MIAMI – A 26-year-old Bahamian man has been charged for attempting to smuggle 16 migrants, two of which had been previously charged with aggravated battery, from the Bahamas to Florida.
A federal grand jury in Miami returned an indictment, Tuesday, charging two Bahamian men, a Jamaican man, and a United Kingdom man with felony offenses related to the maritime smuggling event.
According to the indictment and a previously filed criminal complaint affidavit, it all started when 26-year-old Jeremy Christoph Rolle of the Bahamas was driving a 26 foot motorboat that carried himself and the 16 migrants from Bimini in the Bahamas to Florida on June 17.
That is when a Broward County Sherriff’s Office Deputy on marine patrol encountered Rolle driving the boat near the Hillsboro Inlet in Hillsboro Beach.
Quickly after, Rolle led law enforcement on a pursuit through the Intracoastal Waterway that ended after Rolle crashed the boat filled with several migrants still on board into a seawall in Pompano Beach.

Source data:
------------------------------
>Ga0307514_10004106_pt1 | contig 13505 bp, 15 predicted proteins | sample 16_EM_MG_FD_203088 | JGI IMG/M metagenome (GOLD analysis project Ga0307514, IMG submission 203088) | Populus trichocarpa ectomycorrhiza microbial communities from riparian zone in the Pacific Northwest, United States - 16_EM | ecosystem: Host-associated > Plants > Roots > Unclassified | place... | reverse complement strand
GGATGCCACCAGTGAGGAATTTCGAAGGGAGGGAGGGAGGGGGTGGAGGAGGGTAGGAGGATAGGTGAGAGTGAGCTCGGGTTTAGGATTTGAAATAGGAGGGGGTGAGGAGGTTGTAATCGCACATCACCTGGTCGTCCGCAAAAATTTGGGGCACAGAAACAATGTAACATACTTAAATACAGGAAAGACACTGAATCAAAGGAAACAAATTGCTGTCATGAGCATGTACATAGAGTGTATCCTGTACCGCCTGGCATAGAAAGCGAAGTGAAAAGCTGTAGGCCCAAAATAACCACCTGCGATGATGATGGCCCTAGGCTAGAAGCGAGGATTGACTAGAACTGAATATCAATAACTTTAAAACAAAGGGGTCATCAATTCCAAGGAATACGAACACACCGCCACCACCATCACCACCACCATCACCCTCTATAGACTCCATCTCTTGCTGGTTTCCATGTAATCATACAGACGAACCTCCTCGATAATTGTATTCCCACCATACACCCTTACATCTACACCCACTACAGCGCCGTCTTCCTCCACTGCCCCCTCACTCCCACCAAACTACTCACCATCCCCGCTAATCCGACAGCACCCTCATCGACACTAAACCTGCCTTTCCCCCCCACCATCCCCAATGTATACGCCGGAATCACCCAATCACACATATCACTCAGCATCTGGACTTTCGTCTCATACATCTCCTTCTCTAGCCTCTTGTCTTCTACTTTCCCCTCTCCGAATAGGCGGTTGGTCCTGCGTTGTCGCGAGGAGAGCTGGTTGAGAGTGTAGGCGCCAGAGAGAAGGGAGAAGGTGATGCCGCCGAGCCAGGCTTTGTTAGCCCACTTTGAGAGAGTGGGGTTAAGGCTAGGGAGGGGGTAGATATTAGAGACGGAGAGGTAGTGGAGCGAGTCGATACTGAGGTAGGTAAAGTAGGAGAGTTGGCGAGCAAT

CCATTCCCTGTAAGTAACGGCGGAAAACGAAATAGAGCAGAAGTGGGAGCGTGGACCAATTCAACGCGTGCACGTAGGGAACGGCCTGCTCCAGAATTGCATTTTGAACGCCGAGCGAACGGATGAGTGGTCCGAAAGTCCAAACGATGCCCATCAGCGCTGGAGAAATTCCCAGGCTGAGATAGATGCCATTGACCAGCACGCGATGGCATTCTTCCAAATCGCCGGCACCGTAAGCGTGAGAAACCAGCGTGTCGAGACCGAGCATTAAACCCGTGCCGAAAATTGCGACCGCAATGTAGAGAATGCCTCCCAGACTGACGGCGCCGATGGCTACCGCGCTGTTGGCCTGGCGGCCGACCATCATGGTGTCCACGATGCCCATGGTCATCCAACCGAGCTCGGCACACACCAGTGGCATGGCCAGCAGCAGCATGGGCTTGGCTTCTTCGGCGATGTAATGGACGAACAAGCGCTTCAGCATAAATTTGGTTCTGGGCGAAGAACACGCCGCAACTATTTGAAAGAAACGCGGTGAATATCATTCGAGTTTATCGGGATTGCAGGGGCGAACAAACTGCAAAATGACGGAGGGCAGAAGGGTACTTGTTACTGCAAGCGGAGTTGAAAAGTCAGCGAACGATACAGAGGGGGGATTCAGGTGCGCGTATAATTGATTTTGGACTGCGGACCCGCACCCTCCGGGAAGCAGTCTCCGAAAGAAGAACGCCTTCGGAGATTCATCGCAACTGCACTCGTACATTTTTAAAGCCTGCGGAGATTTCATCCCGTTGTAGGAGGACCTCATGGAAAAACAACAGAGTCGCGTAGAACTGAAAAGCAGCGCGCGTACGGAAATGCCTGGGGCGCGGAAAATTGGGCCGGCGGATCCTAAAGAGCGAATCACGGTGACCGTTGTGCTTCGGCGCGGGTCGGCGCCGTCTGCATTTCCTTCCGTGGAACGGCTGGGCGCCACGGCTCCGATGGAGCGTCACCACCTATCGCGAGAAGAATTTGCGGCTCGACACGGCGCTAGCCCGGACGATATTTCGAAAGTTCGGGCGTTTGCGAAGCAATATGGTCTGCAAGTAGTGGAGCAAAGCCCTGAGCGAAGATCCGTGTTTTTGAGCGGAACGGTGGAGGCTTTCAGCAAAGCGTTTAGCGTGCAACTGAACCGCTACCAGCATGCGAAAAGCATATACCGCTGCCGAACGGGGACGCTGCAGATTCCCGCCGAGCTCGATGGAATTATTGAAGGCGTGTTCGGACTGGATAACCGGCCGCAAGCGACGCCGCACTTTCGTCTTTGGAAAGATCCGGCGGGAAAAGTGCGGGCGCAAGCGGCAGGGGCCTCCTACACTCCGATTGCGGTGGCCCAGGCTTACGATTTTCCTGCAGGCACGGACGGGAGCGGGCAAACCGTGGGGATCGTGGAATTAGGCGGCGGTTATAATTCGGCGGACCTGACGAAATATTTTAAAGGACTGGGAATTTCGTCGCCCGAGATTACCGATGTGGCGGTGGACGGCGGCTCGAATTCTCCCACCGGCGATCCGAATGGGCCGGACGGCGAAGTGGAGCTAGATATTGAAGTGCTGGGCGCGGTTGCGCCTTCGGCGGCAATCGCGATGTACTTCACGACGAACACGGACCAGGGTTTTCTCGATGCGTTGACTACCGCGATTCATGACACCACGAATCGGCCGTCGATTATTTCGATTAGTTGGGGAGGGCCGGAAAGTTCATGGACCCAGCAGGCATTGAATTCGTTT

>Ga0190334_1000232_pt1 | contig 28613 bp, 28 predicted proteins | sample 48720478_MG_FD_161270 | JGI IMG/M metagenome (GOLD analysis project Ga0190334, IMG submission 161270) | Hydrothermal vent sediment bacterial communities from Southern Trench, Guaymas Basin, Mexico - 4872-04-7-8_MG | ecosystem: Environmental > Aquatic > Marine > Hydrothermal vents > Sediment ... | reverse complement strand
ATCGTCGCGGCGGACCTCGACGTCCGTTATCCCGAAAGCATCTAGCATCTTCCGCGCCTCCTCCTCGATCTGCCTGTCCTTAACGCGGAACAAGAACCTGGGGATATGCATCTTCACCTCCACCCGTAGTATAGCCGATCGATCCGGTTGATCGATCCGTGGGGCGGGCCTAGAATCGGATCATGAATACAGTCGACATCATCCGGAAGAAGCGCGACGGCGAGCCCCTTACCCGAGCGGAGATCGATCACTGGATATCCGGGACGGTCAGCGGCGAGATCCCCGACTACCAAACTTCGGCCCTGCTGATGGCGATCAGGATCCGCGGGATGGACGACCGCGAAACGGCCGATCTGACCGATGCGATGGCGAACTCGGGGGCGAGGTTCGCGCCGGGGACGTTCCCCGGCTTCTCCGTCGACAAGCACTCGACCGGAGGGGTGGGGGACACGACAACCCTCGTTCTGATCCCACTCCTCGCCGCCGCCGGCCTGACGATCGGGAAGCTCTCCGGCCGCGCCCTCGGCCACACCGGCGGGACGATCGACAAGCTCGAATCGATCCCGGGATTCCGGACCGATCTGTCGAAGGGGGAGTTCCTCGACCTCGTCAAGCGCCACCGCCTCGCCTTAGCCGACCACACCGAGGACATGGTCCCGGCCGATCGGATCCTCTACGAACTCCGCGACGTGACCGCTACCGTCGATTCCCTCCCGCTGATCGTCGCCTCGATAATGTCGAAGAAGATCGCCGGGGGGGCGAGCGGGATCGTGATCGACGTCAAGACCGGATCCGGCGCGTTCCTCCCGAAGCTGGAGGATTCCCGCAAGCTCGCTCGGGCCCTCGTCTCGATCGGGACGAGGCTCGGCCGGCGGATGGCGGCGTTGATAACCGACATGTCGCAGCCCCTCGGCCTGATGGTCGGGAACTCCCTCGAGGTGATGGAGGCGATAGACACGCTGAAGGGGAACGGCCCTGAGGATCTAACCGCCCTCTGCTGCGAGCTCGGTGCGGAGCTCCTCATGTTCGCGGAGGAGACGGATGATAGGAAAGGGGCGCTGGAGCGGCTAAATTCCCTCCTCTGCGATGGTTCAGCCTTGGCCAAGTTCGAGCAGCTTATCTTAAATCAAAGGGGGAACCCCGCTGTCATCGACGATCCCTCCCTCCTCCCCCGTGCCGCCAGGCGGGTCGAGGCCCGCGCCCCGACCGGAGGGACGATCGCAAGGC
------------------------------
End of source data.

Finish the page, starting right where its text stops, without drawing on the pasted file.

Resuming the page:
Rolle has now been charged on 16 counts with encouraging or inducing migrants to enter the United States and placing in jeopardy the life of a migrant during that offense. He faces a statutory maximum penalty of 20 years in prison if convicted.
Rolle is also charged on two counts with aiding or assisting inadmissible migrants convicted of an aggravated felony to enter the United States.
These two men are 54-year-old Andrew Devaunx of the Bahamas and 42-year-old Marvin Morris Carridice of Jamaica. For this, Rolle faces a statutory maximum penalty of 10 years in prison if convicted.
Devaunx and Carridice are each charged on one count with illegally reentering the United States after being previously removed for aggravated felony convictions. If convicted, they each face a statutory maximum penalty of 20 years in prison.
Furthermore, another man who was on the boat has been charged, as well. He is 27-year-old Payam Hassanzadeh Zargar of the United Kingdom. He has been charged in one count with illegally reentering the United States after being previously removed, for which he faces a statutory maximum penalty of two years in prison if convicted.
All of the defendants are presumed innocent until proven guilty beyond a reasonable doubt in a court of law.